Jazz Institute of Chicago hosts annual summer conference online amid pandemic

By Ryan Rosenberger, Staff Reporter

Darius Hampton, lecturer of Jazz Studies at Northwestern Bienen School of Music (left), and Neil Tesser, a longtime jazz critic (right), host a virtual session for The Jazz Institute of Chicago’s Straight Ahead Jazz Exchange. Courtesy/The Jazz Institute of Chicago

Chicago’s jazz scene has found itself at a standstill the last few months due to the coronavirus pandemic.

Prominent venues such as The California Clipper in Humboldt Park have shut down, musicians have struggled to secure work and the Chicago Jazz Festival has been canceled.

However, there is one organization refusing to let the music die.

The Jazz Institute of Chicago, 410 S. Michigan Ave., is hosting its annual summer conference this week—the Straight Ahead Jazz Exchange—virtually. The week-long conference, which has been held on the Columbia campus in past years, concludes Friday, July 24, with sessions on improvisation and Latin rhythms. There will also be an online closing reception.

At past conferences, educators and jazz enthusiasts gathered at Columbia’s Music Center, 1014 S. Michigan Ave., to participate in workshops, classes and small group ensembles. Musicians auditioned and were placed in small ensemble groups to produce a show, which was performed at the end of the conference.

This year, the conference, which began Monday, July 20, is divided into two “exchanges.” The Performer’s Exchange takes place in the morning and includes a series of improvisation sessions and instrumental master classes. Instructors for Tuesday’s sessions included saxophonist Geof Bradfield, trumpeter Victor Garcia and pianist Robert Irving lll.

The classes are meant to enhance the abilities of jazz performers of varying levels of proficiency.

Heather Ireland Robinson, executive director of the Jazz Institute, said the institute wanted to “hype things up” this year.

“Instead of [people] playing together, we made it [so] … you’ll be learning how to play. You’ll be learning skill and technical-based techniques,” Ireland Robinson said, referring to the online instrument-based master classes.

During the afternoons, the “Enthusiast’s Exchange” features sessions including a series on the history of jazz in Chicago, women in jazz, jazz in film and ear training, which is the process of learning pitches, chords and harmonies by ear.

These courses were “designed to improve awareness and engagement pertaining to various jazz topics,” according to the Jazz Institute’s website.

Participants were able to sign up for either exchange, or sign up for the “Total Exchange,” which allows participation in both exchanges.

John Foster, a Chicago-based tenor saxophonist and an education manager and student council coordinator at the Jazz Institute, said the conference was designed to mirror the goals of the Jazz Institute.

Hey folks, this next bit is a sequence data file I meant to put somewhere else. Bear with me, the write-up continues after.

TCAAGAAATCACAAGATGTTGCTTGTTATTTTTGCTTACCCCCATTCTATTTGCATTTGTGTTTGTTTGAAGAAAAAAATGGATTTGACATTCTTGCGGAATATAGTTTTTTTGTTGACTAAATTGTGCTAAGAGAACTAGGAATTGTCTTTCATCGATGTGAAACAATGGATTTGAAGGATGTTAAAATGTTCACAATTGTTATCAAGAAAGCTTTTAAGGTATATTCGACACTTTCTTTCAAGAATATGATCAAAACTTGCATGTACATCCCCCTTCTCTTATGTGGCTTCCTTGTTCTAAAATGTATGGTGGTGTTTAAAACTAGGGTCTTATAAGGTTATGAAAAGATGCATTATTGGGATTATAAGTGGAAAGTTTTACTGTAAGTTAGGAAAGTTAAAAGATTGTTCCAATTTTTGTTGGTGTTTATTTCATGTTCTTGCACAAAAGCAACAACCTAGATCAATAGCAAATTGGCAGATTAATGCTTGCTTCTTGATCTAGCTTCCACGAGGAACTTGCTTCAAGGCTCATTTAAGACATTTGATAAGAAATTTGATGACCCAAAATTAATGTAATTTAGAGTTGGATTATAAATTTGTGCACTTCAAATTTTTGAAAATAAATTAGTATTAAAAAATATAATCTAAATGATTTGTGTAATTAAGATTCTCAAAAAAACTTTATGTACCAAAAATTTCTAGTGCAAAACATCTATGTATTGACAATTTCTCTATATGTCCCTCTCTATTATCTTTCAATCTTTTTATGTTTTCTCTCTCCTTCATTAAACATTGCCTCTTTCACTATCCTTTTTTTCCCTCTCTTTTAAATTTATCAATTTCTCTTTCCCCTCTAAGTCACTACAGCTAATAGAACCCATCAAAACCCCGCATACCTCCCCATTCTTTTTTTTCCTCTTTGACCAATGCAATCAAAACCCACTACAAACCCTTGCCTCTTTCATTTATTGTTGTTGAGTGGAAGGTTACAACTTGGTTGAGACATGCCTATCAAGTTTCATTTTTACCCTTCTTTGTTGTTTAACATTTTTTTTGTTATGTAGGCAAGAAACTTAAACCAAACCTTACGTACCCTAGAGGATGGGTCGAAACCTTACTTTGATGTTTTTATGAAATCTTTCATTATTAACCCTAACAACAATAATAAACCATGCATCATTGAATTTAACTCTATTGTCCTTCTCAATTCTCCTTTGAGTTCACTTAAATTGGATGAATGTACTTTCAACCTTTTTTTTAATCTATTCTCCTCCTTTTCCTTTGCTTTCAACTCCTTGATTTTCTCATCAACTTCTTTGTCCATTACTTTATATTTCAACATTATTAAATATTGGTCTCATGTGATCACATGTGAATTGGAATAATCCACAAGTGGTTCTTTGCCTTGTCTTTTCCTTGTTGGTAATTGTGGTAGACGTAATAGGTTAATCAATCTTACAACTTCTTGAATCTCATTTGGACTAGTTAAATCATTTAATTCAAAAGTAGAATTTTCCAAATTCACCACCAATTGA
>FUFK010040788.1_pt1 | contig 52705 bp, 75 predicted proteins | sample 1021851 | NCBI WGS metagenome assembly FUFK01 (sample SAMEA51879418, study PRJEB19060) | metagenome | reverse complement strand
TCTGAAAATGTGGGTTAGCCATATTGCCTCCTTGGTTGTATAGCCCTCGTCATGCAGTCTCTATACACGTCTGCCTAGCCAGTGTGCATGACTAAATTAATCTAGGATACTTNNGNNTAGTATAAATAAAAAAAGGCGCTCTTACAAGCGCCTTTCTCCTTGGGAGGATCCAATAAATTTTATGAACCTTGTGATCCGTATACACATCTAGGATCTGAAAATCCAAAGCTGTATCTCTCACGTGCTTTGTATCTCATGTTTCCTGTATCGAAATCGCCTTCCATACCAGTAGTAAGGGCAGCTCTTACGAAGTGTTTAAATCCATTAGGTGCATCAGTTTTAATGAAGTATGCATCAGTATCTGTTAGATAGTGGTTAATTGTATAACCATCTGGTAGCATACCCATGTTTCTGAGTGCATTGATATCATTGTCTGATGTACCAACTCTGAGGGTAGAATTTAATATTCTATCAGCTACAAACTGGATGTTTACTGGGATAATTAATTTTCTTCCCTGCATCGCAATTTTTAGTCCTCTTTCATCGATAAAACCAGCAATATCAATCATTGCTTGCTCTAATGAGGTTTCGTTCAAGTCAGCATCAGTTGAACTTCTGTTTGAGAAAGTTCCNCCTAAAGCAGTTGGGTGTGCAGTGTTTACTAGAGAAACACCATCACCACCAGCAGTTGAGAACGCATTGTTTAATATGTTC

“[We want] to nurture and preserve jazz throughout the city of Chicago,” Foster said.

Columbia faculty members are a prominent presence in sessions. Jarrard Harris, jazz saxophonist and adjunct faculty in the Music Department, taught a master class in jazz improvisation Monday, July 20. Bobbi Wilsyn, vocalist and former professor of instruction in the Music Department, gave an instrumental master class in voice Tuesday, July 21, and will give another Thursday, July 23.

Stan West, an adjunct faculty member in the Cinema and Television Arts Department, gave a lecture Monday, July 20, on the role of jazz in film, the increasing number of female soundtrack composers in jazz and the racial tension among directors like Clint Eastwood and Spike Lee, who both frequently use jazz themes in their films.

West said women have experienced difficulty in the music industry because of oppressive systems in place favoring men and white people.

“Women are every bit as talented as men, but are held back by patriarchy, systems of exclusion and white male supremacy,” he said.

Wilsyn’s lecture honed-in on the evolution and elements of jazz singing.

“I base it around [the opera] ‘Porgy and Bess’ and how it started out as an opera, to lead into how improvisation and syncopation and the different stylistic elements of jazz singing can change that one tune,” Wilsyn said. “Then, along the way, I bring in some other tunes and show how I go about coming up with the way we’re going to present it.”

Wilsyn said organizations like the Jazz Institute are key in keeping jazz alive, especially while musicians cannot physically perform in-person.

“The Jazz Institute is certainly doing their part to preserve not only the style of jazz, but to also make sure we understand all of the ways that jazz has influenced society from its inception,” Wilsyn said. “If not for institutions such as this … what would we do?”